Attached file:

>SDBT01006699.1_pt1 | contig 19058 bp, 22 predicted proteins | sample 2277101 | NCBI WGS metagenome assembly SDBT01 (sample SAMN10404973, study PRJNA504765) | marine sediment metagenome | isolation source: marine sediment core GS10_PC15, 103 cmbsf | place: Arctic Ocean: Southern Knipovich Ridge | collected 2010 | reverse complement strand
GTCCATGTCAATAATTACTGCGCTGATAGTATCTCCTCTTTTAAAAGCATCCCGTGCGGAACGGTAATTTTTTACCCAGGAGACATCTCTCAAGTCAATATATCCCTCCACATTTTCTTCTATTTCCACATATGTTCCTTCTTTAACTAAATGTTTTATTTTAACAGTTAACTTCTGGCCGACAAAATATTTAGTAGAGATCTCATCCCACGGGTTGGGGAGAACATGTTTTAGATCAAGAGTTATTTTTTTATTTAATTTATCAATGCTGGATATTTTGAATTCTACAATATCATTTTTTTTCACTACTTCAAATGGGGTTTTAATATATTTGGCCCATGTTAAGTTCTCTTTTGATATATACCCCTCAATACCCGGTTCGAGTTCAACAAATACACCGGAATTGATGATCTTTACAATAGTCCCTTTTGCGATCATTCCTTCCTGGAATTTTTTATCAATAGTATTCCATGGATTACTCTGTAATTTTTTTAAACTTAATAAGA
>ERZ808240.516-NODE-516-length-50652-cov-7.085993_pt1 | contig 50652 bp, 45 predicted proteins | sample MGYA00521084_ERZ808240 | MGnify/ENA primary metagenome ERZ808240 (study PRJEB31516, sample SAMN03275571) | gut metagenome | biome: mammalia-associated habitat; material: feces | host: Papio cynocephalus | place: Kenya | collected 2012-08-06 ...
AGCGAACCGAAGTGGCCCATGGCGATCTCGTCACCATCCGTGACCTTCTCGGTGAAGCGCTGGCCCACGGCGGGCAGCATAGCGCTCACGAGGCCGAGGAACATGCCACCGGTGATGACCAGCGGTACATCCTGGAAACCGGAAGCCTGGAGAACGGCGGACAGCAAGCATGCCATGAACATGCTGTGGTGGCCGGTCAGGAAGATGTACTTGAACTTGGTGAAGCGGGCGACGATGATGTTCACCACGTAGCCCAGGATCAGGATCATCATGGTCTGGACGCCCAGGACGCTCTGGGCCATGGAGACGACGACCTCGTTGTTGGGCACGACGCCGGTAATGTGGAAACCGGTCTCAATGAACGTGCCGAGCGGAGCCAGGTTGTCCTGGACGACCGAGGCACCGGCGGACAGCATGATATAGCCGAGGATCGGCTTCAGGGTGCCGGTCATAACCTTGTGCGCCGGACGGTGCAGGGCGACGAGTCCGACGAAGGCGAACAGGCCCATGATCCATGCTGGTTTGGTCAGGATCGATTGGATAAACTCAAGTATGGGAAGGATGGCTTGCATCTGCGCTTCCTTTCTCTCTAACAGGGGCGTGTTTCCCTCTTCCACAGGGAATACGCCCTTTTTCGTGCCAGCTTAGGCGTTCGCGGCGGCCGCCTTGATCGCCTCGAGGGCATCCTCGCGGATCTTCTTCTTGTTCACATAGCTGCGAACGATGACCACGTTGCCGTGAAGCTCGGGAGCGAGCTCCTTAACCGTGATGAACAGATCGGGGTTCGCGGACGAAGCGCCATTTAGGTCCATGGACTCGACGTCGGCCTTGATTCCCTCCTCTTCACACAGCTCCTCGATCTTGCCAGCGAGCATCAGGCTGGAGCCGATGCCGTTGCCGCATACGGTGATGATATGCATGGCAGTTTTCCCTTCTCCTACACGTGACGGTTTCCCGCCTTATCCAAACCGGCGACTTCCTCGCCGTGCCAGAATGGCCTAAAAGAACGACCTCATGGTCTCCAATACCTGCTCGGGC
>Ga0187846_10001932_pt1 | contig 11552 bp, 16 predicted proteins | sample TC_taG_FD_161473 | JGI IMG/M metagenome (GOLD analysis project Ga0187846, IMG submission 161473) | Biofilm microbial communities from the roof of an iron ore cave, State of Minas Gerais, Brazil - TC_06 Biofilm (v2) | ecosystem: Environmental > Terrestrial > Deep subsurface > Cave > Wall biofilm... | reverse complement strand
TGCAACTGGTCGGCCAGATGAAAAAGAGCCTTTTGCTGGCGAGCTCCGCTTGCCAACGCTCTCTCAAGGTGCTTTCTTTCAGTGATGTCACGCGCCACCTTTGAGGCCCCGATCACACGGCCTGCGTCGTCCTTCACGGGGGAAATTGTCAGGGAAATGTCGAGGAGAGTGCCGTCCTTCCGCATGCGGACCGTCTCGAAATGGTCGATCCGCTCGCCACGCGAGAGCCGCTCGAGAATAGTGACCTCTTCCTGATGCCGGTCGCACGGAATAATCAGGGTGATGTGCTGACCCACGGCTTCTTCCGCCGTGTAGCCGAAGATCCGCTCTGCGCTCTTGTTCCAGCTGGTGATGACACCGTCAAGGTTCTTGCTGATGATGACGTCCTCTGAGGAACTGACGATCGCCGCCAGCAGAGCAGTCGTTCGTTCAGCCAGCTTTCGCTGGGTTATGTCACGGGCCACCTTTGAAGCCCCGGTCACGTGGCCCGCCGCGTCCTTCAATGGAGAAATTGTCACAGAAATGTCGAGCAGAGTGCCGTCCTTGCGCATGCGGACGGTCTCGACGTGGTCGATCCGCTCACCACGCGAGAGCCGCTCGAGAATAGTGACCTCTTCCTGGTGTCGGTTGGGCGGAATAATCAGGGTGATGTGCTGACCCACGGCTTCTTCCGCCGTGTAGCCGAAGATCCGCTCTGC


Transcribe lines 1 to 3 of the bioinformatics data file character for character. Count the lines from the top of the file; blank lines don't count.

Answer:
>SDBT01006699.1_pt1 | contig 19058 bp, 22 predicted proteins | sample 2277101 | NCBI WGS metagenome assembly SDBT01 (sample SAMN10404973, study PRJNA504765) | marine sediment metagenome | isolation source: marine sediment core GS10_PC15, 103 cmbsf | place: Arctic Ocean: Southern Knipovich Ridge | collected 2010 | reverse complement strand
GTCCATGTCAATAATTACTGCGCTGATAGTATCTCCTCTTTTAAAAGCATCCCGTGCGGAACGGTAATTTTTTACCCAGGAGACATCTCTCAAGTCAATATATCCCTCCACATTTTCTTCTATTTCCACATATGTTCCTTCTTTAACTAAATGTTTTATTTTAACAGTTAACTTCTGGCCGACAAAATATTTAGTAGAGATCTCATCCCACGGGTTGGGGAGAACATGTTTTAGATCAAGAGTTATTTTTTTATTTAATTTATCAATGCTGGATATTTTGAATTCTACAATATCATTTTTTTTCACTACTTCAAATGGGGTTTTAATATATTTGGCCCATGTTAAGTTCTCTTTTGATATATACCCCTCAATACCCGGTTCGAGTTCAACAAATACACCGGAATTGATGATCTTTACAATAGTCCCTTTTGCGATCATTCCTTCCTGGAATTTTTTATCAATAGTATTCCATGGATTACTCTGTAATTTTTTTAAACTTAATAAGA
>ERZ808240.516-NODE-516-length-50652-cov-7.085993_pt1 | contig 50652 bp, 45 predicted proteins | sample MGYA00521084_ERZ808240 | MGnify/ENA primary metagenome ERZ808240 (study PRJEB31516, sample SAMN03275571) | gut metagenome | biome: mammalia-associated habitat; material: feces | host: Papio cynocephalus | place: Kenya | collected 2012-08-06 ...